MINNEAPOLIS, Oct. 9 -- What was widely believed to be inevitable from the day in February that pitchers and catchers reported to camp became a reality yesterday.
The New York Yankees will face the Boston Red Sox in a rematch of last year's epic American League Championship Series, and the way they did it was fitting. In a season dominated by comebacks, the Yankees once again rallied from a significant deficit.
Alex Rodriguez, left, and Derek Jeter celebrate after the Yankees finished off the Twins by winning three straight games for the second year in a row. Next up: the Boston Red Sox.
(Ann Heisenfelt -- AP)
The Twins entered the eighth inning leading 5-1 and looking primed to force the best-of-five series back to New York for a decisive Game 5 on Sunday night. The never-say-die Yankees, who lost Game 1 of this series and then fell behind in the top of the 12th of Game 2 before rallying to win, wouldn't let it happen.
They tied it with a four-run eighth that was capped by Ruben Sierra's three-run homer, and they won it 6-5 in the 11th against Kyle Lohse when Alex Rodriguez single-handedly produced a run that scored on a wild pitch, of all things.
After Mariano Rivera got Shannon Stewart to ground to second baseman Miguel Cairo for the final out, the Yankees jogged onto the field and looked as if they didn't exactly know how to celebrate.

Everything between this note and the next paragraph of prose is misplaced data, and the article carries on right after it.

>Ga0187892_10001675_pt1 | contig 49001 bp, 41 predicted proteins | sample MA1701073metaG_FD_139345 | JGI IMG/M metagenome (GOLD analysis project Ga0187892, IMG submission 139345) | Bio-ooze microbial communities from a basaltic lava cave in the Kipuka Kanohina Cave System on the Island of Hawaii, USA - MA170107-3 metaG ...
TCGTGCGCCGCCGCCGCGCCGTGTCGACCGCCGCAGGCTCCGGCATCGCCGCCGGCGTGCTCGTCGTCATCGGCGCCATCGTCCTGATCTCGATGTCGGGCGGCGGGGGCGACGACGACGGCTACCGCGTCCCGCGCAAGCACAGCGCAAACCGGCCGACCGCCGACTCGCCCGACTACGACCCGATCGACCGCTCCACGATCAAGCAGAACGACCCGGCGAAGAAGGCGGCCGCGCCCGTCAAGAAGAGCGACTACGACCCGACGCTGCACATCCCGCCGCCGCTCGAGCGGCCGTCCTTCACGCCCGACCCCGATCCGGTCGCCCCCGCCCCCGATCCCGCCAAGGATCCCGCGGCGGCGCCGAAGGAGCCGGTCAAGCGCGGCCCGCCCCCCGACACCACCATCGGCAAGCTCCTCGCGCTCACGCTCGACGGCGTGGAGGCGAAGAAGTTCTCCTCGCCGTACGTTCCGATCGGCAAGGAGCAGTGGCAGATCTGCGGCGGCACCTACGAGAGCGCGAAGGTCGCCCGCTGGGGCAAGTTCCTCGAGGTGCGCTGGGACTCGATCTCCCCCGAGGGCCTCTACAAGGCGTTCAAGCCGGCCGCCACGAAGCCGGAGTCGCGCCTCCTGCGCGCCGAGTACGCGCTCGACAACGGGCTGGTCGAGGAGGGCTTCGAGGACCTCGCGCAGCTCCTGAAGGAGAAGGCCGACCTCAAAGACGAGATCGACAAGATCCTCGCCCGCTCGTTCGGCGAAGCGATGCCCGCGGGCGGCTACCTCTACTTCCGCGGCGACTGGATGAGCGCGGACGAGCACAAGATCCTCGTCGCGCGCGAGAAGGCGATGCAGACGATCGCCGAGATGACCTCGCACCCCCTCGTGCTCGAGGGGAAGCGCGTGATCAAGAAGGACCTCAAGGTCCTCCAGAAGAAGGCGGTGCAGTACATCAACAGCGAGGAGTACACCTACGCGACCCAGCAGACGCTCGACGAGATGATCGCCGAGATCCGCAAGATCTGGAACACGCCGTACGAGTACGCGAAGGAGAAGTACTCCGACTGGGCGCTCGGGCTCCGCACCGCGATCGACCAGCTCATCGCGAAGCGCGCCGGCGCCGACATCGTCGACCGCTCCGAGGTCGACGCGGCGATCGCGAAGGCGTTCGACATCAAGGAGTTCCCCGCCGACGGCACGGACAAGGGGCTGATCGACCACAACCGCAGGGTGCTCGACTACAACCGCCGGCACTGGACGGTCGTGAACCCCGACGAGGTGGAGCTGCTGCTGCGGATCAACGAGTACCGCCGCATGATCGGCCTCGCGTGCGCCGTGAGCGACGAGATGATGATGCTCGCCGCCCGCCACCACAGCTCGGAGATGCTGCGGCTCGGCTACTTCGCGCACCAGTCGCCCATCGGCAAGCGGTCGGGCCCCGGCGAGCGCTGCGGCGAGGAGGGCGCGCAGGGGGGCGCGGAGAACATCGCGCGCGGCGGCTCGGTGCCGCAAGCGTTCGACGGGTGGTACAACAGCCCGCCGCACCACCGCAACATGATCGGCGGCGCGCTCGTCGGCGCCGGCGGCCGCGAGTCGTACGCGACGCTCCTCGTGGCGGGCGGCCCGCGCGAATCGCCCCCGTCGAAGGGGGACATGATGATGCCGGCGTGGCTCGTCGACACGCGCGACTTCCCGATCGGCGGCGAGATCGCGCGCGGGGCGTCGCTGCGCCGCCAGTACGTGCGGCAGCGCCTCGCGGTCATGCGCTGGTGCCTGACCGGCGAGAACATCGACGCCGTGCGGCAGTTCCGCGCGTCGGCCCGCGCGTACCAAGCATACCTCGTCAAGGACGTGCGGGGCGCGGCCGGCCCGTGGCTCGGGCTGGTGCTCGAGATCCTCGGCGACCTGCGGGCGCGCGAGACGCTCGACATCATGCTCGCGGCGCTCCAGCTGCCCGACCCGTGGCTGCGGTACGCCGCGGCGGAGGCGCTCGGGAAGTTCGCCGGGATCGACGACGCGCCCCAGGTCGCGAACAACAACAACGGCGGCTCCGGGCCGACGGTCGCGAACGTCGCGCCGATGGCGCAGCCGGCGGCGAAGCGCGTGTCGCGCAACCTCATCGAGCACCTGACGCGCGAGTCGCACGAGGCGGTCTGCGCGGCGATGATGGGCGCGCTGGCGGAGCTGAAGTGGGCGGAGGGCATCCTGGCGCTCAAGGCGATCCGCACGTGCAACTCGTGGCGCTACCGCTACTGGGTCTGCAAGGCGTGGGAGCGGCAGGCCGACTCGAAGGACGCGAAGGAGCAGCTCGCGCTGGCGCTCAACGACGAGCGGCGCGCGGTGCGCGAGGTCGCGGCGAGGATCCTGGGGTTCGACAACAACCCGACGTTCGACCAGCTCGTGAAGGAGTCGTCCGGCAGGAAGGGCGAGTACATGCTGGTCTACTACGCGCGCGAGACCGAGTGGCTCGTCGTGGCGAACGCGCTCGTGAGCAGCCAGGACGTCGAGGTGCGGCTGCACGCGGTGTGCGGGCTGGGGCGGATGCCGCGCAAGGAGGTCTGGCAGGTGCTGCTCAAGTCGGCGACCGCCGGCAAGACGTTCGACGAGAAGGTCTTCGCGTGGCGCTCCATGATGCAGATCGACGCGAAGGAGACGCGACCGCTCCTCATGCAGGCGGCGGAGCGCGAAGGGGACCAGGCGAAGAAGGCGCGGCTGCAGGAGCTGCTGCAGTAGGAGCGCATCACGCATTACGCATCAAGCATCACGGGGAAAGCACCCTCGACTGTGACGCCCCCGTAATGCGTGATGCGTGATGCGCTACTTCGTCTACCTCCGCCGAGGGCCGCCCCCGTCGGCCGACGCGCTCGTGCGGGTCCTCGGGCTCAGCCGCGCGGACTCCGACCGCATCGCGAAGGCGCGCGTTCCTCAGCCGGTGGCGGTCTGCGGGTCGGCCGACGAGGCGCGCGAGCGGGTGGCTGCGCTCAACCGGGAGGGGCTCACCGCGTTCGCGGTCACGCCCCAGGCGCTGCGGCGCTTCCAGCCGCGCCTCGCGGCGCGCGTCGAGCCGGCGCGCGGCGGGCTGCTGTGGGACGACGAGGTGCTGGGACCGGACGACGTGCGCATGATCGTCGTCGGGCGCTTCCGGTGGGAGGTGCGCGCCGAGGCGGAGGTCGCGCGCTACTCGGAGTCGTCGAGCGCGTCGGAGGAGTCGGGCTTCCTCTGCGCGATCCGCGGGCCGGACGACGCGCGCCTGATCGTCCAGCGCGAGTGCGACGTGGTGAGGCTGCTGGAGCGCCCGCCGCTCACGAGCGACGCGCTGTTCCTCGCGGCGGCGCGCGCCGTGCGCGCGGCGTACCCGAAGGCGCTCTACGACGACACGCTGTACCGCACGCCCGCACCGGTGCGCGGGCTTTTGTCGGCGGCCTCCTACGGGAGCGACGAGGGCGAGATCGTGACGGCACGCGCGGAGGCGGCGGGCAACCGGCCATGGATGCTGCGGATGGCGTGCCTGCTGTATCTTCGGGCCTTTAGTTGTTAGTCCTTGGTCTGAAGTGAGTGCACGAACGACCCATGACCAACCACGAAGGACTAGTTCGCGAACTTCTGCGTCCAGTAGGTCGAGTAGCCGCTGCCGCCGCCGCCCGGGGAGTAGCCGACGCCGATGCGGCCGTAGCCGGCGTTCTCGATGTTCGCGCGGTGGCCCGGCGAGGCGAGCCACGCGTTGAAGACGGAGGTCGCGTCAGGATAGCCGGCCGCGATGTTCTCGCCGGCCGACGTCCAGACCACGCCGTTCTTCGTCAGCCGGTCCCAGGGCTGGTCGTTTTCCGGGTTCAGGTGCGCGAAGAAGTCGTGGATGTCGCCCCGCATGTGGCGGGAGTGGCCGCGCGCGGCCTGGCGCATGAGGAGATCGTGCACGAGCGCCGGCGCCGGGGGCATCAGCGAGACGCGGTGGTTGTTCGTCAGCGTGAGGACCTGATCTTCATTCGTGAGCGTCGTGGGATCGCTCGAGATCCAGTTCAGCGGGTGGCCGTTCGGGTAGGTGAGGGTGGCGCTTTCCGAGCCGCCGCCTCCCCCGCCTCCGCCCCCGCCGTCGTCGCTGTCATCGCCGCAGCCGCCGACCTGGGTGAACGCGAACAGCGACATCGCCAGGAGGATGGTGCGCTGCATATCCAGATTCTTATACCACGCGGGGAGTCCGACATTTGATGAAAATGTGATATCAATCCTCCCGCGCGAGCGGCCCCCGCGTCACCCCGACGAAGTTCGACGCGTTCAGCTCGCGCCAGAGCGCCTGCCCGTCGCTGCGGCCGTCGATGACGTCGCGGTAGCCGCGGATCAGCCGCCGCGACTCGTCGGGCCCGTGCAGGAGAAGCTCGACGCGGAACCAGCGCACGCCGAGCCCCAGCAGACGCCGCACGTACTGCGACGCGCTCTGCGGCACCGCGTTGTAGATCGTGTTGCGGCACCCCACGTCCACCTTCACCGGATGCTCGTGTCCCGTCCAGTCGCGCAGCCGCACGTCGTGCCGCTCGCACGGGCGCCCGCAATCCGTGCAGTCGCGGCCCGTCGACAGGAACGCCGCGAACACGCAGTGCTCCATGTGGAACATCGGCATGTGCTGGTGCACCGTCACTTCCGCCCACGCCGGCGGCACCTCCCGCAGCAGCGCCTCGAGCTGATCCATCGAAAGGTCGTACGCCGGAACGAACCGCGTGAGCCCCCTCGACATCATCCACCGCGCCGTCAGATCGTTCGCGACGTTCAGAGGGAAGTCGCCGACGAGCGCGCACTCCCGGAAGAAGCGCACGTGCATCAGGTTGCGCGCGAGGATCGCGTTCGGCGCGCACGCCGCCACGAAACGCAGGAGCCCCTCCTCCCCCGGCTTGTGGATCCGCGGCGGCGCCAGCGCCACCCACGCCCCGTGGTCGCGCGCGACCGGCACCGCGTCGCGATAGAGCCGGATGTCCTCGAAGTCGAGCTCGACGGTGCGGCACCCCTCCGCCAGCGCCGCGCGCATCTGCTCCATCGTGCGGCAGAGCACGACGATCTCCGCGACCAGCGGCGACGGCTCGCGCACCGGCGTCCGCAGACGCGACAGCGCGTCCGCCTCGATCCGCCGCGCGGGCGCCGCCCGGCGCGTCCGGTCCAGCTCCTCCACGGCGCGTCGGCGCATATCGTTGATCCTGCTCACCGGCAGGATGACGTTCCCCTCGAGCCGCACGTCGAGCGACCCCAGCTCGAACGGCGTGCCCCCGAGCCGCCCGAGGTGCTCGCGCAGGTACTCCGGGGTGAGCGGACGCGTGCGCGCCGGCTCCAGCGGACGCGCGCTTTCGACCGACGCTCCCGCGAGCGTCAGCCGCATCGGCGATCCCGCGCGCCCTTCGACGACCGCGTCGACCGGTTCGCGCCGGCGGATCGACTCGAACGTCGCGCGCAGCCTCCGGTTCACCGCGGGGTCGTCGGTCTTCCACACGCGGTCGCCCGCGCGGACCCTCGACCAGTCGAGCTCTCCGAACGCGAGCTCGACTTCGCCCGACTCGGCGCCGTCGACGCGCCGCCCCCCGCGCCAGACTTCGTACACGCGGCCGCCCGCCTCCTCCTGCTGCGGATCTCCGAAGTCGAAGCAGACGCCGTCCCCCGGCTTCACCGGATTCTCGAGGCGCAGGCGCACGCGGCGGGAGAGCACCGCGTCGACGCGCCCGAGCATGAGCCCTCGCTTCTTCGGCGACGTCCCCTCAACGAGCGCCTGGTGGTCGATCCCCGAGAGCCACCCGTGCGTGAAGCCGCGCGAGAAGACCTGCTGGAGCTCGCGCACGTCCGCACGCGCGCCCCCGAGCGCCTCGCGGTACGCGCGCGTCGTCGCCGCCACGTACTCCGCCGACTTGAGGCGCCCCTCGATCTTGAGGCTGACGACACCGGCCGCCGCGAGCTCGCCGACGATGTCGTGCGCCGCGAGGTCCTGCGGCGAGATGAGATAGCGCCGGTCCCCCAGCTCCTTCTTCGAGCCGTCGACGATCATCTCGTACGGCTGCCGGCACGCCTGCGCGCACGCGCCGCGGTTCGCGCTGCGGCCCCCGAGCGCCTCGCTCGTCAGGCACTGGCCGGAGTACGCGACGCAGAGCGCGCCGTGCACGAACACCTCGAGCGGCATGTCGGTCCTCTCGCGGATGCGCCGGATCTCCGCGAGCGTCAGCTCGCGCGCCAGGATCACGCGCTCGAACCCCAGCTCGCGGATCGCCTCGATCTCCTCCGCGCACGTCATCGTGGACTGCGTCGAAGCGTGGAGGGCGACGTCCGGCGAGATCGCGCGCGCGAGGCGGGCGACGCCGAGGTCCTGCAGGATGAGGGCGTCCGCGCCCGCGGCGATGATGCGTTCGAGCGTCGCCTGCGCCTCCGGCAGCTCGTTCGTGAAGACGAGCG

While some players embraced, others simply shook hands. Even when they walked from the field to the visiting clubhouse at the Metrodome, there wasn't much emotion. The business-as-usual approach lasted until the clubhouse door closed. And then they let loose.
"I ain't never thought I'd love to see Boston this much," Gary Sheffield said.
"It's going to be nuts," Manager Joe Torre said. "I anticipate it's going to be the same kind of emotional roller coaster."
"First I'm going to enjoy the next two days," Rodriguez said. "I'm as tired as a person can be. I'm going to sleep all day tomorrow."
Rodriguez deserves the time off. He took heat this season for his .248 batting average with runners in scoring position -- people expect more from a player who was signed to a 10-year, $252 million contract -- but so far he has turned things around dramatically in the postseason.
After hitting a game-tying double in the 12th inning of Game 2, he came up huge in the late innings Saturday.
He led off the ninth inning against Twins closer Joe Nathan with a double, but was stranded. When he lashed a one-out double down the third base line in the 11th, he made sure that didn't happen again.
With Sheffield at the plate, Rodriguez stole third without a throw on a 1-1 pitch. Four pitches later, he scored easily when Lohse's off-speed pitch bounced in front of backup catcher Pat Borders and then veered to his left.
"That's what makes him the best player in the game," Sheffield said. "He steals bases. He hits home runs. He hits extra base hits. That's what makes him special."